President Cyril Ramaphosa appeared before the Zondo Commission on Wednesday (April 28) in his capacity as president of the ANC.
One would be forgiven for expecting Ramaphosa to appear contrite, ashamed, apologetic, begging the public for forgiveness that under his watch, state capture made favoured comrades filthy rich; comrades who unashamedly publically flaunted their ill-gotten wealth and assets, and depleted the country of billions.
Instead, he looked straight at commission chair Deputy Chief Justice Raymond Zondo, and confidently launched into his long-winded opening statement.
The statement started with the “decisive break with colonialism and apartheid” when the ANC won the democratic elections, and ended with a grand vision of eliminating poverty and building a non-racial democratic society.
Ramaphosa acknowledged that “some members of the ANC were advertently or inadvertently implicit in corruption”, and that there is corruption “in our own ranks”, but said this does not mean that the ANC is itself corrupt.
He set out what corrupt cadres should do, “immediately step aside”, and they “may be summarily suspended” and face disciplinary action.
And further, “the ANC distances itself from those in its ranks who were complicit in state capture”, and that “the era of state capture is relegated to history”, and “never again”.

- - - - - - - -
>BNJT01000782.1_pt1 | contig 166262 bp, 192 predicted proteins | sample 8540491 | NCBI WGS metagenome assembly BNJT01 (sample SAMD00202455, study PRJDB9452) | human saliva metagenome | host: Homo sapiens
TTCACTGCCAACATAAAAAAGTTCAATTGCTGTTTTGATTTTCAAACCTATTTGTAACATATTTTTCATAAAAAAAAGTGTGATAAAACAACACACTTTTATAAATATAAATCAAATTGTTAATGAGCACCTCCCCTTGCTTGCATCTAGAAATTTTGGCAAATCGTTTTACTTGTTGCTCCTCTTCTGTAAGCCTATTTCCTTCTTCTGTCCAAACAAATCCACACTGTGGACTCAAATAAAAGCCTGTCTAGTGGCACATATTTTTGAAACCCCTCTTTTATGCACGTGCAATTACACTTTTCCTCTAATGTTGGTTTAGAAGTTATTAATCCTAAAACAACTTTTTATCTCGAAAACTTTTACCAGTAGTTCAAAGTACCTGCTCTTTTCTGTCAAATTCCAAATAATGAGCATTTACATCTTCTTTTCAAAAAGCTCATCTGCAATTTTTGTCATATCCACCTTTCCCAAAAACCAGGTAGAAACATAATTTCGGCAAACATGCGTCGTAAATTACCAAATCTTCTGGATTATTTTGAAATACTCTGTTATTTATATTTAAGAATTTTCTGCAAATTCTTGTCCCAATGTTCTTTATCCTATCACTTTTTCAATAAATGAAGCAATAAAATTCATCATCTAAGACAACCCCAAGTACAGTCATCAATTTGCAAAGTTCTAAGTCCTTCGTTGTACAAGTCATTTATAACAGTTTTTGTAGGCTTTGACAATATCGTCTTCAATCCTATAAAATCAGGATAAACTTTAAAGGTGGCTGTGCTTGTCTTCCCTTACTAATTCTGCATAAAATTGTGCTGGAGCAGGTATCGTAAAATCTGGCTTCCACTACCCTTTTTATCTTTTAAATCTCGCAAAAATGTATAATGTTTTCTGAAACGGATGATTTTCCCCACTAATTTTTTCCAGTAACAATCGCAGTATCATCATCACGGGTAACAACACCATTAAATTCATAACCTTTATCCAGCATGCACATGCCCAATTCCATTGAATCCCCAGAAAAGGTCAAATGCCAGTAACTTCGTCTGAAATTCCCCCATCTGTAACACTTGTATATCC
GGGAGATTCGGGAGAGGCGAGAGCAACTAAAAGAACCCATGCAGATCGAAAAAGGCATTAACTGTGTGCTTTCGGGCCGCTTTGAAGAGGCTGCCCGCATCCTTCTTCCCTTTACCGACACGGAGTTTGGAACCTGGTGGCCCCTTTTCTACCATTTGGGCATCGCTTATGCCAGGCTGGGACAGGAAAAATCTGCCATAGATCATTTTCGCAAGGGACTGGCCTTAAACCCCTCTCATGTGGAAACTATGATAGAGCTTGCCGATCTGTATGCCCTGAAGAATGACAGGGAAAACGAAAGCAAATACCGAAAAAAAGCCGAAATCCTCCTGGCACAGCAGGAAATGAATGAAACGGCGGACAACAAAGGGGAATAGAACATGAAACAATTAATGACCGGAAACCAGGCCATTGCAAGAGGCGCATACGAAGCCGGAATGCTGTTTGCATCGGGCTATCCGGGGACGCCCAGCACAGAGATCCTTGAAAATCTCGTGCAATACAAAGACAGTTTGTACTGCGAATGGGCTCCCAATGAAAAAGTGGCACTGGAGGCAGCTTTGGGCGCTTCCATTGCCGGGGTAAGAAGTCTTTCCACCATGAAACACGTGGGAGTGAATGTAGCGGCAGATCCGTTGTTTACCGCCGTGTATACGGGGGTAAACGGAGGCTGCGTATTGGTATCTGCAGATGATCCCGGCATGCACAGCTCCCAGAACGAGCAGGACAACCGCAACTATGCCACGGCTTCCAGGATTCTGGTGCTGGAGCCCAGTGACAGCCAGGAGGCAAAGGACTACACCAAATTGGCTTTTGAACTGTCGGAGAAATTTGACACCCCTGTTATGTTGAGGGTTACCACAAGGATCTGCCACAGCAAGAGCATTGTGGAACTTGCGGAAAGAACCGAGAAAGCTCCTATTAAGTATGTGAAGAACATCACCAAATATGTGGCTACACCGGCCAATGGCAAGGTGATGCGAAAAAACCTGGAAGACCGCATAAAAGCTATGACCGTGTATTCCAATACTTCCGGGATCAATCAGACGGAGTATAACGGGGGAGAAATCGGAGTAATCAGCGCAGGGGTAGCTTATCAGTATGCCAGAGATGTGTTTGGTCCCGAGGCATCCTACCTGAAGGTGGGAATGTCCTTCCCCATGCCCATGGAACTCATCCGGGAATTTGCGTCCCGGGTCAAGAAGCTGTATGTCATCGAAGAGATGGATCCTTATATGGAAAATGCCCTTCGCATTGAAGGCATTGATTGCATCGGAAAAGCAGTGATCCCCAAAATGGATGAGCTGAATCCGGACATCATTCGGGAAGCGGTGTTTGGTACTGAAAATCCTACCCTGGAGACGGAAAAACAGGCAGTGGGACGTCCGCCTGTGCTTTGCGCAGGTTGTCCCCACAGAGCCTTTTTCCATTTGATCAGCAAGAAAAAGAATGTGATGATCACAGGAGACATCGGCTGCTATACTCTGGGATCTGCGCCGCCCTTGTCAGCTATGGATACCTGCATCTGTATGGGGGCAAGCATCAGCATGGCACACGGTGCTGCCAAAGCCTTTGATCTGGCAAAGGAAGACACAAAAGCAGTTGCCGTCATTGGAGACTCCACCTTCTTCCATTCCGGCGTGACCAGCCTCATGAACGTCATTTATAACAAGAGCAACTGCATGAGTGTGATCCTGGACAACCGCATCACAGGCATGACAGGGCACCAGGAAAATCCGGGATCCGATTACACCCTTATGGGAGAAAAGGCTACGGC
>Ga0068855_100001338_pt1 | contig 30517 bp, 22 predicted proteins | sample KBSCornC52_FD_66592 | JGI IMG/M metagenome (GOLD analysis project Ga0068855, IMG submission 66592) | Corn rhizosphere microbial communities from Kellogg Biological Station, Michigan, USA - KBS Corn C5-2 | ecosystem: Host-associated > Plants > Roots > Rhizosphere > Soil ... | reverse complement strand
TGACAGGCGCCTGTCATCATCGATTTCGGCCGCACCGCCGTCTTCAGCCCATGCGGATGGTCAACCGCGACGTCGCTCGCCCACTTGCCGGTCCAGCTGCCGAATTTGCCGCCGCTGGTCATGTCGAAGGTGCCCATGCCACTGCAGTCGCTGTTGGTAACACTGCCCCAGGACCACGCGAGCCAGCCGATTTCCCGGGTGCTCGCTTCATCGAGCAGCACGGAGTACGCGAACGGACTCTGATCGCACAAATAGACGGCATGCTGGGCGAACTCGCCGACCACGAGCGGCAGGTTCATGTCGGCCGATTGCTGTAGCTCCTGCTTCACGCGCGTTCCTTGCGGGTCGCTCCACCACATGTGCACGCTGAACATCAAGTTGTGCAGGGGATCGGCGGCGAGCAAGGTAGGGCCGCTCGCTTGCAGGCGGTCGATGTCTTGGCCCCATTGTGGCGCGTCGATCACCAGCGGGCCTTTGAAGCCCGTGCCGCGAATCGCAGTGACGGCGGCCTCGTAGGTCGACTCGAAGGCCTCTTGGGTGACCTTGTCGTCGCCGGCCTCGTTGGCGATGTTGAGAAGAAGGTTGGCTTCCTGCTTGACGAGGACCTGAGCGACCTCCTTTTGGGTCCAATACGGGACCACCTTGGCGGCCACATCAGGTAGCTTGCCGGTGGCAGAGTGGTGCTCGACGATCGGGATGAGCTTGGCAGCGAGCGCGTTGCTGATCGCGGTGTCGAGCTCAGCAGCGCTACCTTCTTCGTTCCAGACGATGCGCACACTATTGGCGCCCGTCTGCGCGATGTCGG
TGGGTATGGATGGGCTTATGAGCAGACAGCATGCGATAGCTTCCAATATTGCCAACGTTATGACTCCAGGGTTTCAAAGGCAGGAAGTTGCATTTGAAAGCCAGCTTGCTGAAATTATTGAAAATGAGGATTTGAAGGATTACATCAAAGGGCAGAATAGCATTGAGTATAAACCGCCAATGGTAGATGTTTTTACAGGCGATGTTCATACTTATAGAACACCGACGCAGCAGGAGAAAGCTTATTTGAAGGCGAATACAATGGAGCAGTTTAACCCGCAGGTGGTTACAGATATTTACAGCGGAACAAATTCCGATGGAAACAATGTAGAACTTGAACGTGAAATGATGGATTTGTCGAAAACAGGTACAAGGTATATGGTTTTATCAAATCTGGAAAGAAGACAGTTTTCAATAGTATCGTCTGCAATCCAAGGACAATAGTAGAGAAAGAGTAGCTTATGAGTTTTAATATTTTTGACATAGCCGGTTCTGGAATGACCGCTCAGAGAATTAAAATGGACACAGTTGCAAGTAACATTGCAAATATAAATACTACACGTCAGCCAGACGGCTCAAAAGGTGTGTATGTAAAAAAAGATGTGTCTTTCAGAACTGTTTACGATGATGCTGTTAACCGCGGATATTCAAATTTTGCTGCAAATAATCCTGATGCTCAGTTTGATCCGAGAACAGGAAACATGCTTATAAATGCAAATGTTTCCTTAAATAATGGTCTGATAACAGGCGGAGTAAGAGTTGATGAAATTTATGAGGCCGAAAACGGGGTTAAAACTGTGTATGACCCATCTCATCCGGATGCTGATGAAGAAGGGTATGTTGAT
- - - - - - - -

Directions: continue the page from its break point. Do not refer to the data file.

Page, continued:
The main issues
Evidence leader Paul Pretorius SC said that there are essentially three issues the commission will investigate:
- To understand what happened in the period of review, noting that the commission has three years’ worth of evidence;
- To understand how these things could have happened; what were the events that allowed this to happen; and
- How can these things be prevented from happening again. What needs to be done?
Further insights into the ANC
In Ramaphosa’s “reply” to Pretorius’s outline of the main issues, Ramaphosa offered further insights into the ANC.
Ramaphosa’s views are briefly set out: that the ANC endeavours to lift whole sectors of society, and describes itself as a liberation movement. The ANC was set up to “achieve certain objectives, and these objectives remain current”.
“We may have a democratic state [but] a non-racial SA has not been achieved.”
Ramaphosa would also like to see a non-sexist SA, “and the overarching objective is to have a prosperous country”.
But “the ANC still has to be a political party, and must exercise power in the interests of people of South Africa … We describe ourselves as the parliament of the people”.
He ended his soliloquy with “the ANC is willing to open its heart to the people of South Africa”.
Cadre development and deployment
Pretorius commenced with cadre development and deployment, and stated that “on the one hand there is evidence that the policy goes far beyond recommendation, and in fact, is a policy implemented on the instruction of the deployment committee”.
And “the other view is that the deployment committee goes no further than to make recommendations and abides by the formal selection processes that take place in the public service”.